Yao Magic Manuscript #39
A Yao magic manuscript dates to the early to mid 20th century.
All manuscripts of the Yao were written on handmade paper made of straw and bound together with cord. The Yao have no written written word of their own and so they have borrowed Han Chinese characters to transcribe and preserve their culture.
Daoism has historically been important to the Yao. Jinag Yingliang, in a 1948 study, argued that Yao religion was characterized by (1) a process of Han Chinese-influenced Daoisation (Chinese: 道教化; pinyin: Dàojiào huà); (2) the endurance of pre-Daoist folk religion; and (3) some Buddhist beliefs.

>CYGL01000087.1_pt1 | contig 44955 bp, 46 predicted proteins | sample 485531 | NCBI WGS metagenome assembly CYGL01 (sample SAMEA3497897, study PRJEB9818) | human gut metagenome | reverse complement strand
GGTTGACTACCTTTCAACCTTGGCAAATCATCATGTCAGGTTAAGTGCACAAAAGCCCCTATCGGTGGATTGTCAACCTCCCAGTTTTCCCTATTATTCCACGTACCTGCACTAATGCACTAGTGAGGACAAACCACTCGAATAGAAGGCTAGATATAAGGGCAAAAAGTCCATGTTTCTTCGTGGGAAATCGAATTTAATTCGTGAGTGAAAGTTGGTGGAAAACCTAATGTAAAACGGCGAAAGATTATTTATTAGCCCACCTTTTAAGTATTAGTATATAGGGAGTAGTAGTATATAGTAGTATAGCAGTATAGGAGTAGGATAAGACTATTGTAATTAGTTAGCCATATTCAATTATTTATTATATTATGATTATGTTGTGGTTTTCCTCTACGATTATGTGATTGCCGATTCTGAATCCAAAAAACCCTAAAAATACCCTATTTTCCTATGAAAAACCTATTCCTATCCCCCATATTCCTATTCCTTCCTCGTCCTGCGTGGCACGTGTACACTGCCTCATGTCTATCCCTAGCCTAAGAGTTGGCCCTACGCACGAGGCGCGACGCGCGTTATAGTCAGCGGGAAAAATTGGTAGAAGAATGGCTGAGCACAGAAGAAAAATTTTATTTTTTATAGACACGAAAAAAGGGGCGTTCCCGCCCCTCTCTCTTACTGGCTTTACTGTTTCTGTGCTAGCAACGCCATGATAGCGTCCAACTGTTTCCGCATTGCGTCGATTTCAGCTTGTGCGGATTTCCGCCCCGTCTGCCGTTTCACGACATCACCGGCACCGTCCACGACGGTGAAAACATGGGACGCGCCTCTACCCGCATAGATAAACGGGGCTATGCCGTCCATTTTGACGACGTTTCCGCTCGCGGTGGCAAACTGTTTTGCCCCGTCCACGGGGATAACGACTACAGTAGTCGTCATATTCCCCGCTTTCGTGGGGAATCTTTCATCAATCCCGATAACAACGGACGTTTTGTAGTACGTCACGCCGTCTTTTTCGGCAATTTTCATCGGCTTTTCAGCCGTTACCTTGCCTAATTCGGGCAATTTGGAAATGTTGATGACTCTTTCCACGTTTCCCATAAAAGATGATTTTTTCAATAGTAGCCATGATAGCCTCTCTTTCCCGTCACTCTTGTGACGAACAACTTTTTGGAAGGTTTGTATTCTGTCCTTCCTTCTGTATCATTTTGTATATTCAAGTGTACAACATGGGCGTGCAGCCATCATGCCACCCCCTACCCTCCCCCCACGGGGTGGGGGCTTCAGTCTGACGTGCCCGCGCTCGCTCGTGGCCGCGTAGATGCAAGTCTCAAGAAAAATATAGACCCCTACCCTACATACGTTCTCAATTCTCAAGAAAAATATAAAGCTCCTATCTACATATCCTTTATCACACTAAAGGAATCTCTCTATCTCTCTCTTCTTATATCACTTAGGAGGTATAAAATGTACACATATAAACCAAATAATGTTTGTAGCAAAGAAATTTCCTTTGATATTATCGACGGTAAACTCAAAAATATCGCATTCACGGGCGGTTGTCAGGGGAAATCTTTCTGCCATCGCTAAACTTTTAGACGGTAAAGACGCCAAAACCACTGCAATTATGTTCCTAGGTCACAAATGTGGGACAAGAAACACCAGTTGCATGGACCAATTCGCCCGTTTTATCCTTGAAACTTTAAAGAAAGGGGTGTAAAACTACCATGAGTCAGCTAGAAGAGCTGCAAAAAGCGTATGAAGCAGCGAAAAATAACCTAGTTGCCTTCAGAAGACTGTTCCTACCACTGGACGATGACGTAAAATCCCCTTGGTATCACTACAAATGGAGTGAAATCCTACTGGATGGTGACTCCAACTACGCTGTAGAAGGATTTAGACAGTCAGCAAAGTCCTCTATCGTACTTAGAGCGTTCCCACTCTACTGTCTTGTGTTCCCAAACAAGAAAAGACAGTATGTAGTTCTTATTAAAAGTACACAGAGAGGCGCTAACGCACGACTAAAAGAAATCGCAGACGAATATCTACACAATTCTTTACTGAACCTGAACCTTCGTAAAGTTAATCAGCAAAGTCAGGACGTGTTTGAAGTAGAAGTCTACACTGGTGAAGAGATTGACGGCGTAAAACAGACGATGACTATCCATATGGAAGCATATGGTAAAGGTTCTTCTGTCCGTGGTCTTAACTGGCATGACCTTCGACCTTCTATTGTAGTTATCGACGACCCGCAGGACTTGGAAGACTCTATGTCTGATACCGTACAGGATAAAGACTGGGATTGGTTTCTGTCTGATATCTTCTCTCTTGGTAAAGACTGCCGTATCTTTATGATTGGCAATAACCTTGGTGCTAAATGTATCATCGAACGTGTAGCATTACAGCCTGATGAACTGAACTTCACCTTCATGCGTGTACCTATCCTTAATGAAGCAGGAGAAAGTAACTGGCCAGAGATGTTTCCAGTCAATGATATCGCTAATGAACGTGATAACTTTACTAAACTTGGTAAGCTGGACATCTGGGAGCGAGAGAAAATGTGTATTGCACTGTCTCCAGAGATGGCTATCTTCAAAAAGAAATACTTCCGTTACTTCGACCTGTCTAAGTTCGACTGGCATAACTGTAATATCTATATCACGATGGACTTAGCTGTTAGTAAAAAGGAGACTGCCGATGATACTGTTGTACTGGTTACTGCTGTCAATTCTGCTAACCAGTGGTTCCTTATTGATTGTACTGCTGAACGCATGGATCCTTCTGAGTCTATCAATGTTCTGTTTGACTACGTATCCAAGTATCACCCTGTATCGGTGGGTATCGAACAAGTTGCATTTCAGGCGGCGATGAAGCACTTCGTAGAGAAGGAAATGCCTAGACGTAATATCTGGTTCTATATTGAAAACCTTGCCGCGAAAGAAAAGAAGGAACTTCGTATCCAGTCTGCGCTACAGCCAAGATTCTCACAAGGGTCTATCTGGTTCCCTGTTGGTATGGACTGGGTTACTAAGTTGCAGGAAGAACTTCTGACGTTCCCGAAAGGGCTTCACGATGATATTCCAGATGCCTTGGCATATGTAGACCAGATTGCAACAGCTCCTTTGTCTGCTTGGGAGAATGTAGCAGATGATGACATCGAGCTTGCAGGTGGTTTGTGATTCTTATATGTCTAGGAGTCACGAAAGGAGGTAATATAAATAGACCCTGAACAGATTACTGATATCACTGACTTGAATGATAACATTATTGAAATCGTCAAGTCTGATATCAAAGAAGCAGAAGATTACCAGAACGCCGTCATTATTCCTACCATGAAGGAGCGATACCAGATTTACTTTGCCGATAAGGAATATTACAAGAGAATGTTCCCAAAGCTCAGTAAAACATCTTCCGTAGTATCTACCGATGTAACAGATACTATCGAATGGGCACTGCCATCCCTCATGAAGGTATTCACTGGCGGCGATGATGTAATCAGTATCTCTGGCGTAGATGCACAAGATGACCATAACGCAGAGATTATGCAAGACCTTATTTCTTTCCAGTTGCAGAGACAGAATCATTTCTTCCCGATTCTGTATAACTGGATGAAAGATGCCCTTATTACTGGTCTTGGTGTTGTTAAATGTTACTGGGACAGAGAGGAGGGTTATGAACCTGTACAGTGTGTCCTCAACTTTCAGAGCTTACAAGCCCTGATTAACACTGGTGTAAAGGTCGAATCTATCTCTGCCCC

The description of Yao religion is similar to the definition of Chinese folk religion as described by Arthur Wolf and Steve Sangren. Scholar Zhang Youjun takes issue with claims of “strong Buddhist influence” on the Yao, arguing that “although Yao ritual texts contain Buddhist expression, the Yao do not believe in Buddhism at all. They are resolutely Taoist.”